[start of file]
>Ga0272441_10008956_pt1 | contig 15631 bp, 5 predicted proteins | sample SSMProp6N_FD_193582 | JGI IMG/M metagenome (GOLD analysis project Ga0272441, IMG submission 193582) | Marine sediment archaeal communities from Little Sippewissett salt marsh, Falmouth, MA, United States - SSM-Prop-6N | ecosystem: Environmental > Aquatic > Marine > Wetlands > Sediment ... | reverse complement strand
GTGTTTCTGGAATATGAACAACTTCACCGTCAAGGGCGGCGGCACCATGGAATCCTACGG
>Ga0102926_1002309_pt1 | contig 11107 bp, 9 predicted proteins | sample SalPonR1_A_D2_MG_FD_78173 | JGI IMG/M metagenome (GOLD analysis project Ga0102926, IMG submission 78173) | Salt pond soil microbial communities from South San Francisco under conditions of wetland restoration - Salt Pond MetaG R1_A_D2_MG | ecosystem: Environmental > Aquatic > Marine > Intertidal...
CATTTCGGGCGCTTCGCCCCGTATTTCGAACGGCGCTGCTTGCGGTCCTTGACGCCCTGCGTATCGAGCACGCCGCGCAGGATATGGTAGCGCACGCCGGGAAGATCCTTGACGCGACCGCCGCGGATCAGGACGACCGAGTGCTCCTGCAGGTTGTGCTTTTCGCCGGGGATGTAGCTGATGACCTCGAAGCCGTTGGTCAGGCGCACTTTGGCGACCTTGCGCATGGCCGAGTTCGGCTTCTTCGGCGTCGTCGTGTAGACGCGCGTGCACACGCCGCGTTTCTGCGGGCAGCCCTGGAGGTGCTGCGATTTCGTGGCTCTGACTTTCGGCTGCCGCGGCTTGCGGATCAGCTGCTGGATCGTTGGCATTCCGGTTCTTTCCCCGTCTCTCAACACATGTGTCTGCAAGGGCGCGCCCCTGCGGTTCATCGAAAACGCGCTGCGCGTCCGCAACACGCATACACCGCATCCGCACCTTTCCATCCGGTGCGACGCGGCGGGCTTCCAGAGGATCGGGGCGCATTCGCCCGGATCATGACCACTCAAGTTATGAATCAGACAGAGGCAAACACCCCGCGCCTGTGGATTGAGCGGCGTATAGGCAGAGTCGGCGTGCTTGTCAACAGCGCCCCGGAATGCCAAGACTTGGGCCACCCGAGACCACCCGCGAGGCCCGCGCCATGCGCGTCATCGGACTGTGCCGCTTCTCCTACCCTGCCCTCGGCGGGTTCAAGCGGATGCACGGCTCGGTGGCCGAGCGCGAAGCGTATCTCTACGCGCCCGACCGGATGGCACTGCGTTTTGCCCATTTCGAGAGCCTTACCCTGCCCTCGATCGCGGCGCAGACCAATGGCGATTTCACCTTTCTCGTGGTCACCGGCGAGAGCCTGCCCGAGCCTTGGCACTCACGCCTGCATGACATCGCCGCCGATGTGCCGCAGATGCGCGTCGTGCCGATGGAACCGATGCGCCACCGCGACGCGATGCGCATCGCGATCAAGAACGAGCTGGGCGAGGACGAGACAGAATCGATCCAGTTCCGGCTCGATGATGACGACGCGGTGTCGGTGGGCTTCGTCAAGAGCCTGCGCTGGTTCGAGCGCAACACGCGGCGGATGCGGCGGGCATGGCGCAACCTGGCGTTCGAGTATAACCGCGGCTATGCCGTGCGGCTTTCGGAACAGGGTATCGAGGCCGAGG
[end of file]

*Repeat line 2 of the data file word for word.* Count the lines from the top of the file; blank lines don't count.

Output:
GTGTTTCTGGAATATGAACAACTTCACCGTCAAGGGCGGCGGCACCATGGAATCCTACGG